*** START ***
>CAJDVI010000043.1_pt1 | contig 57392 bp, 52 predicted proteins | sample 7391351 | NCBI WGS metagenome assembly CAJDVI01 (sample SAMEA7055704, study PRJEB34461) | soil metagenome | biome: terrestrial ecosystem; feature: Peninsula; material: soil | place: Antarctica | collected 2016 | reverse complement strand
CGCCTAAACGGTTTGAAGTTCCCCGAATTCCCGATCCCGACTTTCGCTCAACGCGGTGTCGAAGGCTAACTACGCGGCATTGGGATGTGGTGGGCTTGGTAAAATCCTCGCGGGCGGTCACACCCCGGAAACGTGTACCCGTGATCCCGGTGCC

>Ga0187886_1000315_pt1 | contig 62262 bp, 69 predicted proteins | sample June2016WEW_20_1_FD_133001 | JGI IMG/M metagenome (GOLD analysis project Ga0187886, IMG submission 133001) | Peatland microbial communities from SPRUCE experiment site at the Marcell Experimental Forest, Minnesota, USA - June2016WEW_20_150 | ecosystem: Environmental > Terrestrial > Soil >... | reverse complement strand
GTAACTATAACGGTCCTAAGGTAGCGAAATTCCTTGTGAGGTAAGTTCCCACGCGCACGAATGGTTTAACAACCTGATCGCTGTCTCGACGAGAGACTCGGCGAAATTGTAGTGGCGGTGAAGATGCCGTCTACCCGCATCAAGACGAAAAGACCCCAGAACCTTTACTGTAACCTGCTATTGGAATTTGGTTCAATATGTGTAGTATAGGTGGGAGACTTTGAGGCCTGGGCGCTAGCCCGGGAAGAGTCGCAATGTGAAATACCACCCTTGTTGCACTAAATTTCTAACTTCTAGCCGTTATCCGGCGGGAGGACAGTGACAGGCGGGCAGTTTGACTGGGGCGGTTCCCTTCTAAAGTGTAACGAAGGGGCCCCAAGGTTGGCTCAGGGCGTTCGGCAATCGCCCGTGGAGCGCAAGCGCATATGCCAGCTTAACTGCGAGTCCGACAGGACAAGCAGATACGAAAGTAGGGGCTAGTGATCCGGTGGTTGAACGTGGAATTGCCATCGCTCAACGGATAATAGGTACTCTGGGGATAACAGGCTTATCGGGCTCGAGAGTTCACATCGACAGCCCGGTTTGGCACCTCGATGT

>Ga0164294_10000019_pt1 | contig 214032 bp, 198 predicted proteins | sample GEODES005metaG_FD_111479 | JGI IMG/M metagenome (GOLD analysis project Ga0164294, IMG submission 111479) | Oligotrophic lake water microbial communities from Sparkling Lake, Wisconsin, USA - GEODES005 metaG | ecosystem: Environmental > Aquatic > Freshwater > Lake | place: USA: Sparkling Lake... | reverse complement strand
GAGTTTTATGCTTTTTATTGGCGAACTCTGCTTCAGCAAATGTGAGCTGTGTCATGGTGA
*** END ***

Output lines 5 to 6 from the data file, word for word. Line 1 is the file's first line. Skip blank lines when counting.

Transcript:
>Ga0164294_10000019_pt1 | contig 214032 bp, 198 predicted proteins | sample GEODES005metaG_FD_111479 | JGI IMG/M metagenome (GOLD analysis project Ga0164294, IMG submission 111479) | Oligotrophic lake water microbial communities from Sparkling Lake, Wisconsin, USA - GEODES005 metaG | ecosystem: Environmental > Aquatic > Freshwater > Lake | place: USA: Sparkling Lake... | reverse complement strand
GAGTTTTATGCTTTTTATTGGCGAACTCTGCTTCAGCAAATGTGAGCTGTGTCATGGTGA